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The New Taxidermy

A few words on the new interest in vintage taxidermy.  Open any home decor magazine and you're sure to see taxidermy - perhaps a trophy head, perhaps even a Victorian case of sea birds. At the very least, you'll probably see a modern reworking of the trophy head fabricated from some plastic material or carved from wood. 

Wendi Weger's Pioneer Home

Surely this trend in taxidermy isn't new to you readers, but just in case here's a few comments from Apartment Therapy readers on the yays or nays of taxidermy here +  And while you're at Apartment Therapy, check out Michelle Enemark and Dylan Thuras' Brooklyn flat here +

So what is this all about?  Why the new interest for taxidermy among the young and trendy ultramoderns? Perhaps because taxidermy is the ultimate anti-modern object.  

Where serially produced, industrially manufactored objects have clean lines and smooth surfaces, trophies are intensely detailed and sensuously textural.  If manufactured goods are endowed with a replaceable sameness, each piece of taxidermy - just like each and every animal, human or otherwise - is inherently, potently, uniquely itself. If modern objects self-consciously sidestep the moral weight of tradition and centuries old antiquities, vintage taxidermy resonantes with a deep history of times passed. But as always with taxidermy, the meaning of these pieces is ambiguous.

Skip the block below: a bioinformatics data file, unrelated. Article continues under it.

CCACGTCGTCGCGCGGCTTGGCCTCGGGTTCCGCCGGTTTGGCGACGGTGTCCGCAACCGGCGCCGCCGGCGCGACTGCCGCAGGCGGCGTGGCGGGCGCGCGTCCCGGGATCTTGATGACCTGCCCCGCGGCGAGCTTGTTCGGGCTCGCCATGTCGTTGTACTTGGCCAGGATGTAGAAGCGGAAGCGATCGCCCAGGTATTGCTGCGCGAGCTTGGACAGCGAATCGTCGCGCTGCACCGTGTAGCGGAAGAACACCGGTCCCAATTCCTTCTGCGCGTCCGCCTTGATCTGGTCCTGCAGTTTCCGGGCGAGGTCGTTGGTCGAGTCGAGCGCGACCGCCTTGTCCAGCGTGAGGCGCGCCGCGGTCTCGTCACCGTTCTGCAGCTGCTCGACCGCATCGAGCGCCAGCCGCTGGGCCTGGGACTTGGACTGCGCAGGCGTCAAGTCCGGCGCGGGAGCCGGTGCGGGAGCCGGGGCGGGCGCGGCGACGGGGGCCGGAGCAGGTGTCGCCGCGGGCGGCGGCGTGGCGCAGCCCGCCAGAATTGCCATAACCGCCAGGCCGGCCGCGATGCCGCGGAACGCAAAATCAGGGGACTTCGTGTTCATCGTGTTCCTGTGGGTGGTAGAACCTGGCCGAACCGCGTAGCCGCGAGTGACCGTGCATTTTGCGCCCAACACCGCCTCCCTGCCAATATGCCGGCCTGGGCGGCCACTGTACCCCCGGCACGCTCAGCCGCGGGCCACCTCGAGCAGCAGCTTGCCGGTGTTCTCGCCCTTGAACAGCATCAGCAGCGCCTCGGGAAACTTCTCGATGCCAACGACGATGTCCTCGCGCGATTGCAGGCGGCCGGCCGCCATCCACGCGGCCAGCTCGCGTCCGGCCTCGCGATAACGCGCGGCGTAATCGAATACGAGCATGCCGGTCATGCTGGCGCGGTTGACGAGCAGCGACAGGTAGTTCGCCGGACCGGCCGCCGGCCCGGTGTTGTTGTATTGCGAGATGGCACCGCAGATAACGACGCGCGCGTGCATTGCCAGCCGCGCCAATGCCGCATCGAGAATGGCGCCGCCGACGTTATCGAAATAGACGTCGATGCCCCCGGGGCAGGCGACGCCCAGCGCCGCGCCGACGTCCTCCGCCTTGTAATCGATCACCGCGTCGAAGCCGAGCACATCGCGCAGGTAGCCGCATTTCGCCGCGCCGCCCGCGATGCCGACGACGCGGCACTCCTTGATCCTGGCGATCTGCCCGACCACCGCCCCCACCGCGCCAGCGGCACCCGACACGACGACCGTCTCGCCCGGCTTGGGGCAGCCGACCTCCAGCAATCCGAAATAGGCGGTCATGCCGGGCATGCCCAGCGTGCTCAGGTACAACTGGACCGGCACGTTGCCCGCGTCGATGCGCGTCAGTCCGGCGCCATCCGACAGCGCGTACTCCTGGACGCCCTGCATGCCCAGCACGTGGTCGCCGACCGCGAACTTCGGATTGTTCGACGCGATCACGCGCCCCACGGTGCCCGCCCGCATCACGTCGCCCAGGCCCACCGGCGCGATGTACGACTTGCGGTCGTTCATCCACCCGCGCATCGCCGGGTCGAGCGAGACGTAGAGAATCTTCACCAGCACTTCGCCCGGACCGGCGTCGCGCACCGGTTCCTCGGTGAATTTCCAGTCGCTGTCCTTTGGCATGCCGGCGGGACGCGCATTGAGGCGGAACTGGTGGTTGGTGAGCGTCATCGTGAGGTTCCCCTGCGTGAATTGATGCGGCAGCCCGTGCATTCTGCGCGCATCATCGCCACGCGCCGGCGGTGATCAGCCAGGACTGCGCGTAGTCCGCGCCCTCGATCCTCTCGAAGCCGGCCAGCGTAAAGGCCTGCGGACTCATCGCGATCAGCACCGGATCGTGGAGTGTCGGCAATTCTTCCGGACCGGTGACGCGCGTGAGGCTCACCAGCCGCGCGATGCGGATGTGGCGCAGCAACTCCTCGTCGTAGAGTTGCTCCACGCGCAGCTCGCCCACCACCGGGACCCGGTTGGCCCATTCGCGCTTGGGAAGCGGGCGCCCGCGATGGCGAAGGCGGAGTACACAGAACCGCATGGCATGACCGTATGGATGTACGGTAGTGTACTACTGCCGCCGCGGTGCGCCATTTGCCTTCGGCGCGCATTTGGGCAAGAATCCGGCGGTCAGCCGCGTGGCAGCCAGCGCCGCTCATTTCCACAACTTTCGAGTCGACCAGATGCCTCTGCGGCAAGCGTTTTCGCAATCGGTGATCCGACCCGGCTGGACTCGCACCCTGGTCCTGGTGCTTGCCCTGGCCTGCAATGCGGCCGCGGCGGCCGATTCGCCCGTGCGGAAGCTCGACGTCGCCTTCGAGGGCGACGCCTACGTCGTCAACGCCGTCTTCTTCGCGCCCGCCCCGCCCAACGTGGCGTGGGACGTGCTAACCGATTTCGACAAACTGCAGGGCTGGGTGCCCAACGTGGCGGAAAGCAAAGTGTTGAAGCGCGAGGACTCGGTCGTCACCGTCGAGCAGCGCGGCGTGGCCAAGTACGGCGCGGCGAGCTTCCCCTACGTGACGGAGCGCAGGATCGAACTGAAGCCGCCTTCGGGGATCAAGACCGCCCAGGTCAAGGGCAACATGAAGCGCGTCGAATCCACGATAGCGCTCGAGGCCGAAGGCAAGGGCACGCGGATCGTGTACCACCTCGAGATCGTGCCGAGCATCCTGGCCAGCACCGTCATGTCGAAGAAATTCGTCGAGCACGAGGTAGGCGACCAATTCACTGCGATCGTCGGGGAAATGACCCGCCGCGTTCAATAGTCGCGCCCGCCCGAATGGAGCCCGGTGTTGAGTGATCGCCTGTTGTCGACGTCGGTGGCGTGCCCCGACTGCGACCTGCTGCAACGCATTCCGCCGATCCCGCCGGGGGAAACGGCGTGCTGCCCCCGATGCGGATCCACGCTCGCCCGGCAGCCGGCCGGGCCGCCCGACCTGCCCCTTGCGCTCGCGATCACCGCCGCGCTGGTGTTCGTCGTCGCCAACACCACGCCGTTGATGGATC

Old taxidermy is laden with a perplexed significance.  If hunting trophies are typically displayed by the hunters who killed the beasts, these re-appointed pieces are usually of obscured origins.  Where it came from, who killed it, how long it has been dead - all such storytelling is no longer significant. Rummaged from junk stores or purchased on e-bay, vintage taxidermy refocuses the attention from the hunter's prowess to the animal itself, to its strangeness, to its beauty. If vintage trophies make reference to a passed era when taxidermy was a regular household decoration item, they similarly speak to the enduring power of animal beauty. And these trophies although long dead and often older than their collectors are still intensely beautiful.  No other household decoration holds the enigmatic fascination of an animal.

Reader Comments (1)

You should check out the artist Kimberley Hart. She has a show up at Mixed Greens Gallery in NYC that has amazing installation of vultures. You can see them on Nice article.
November 13, 2009 | Unregistered CommenterThad Simerly

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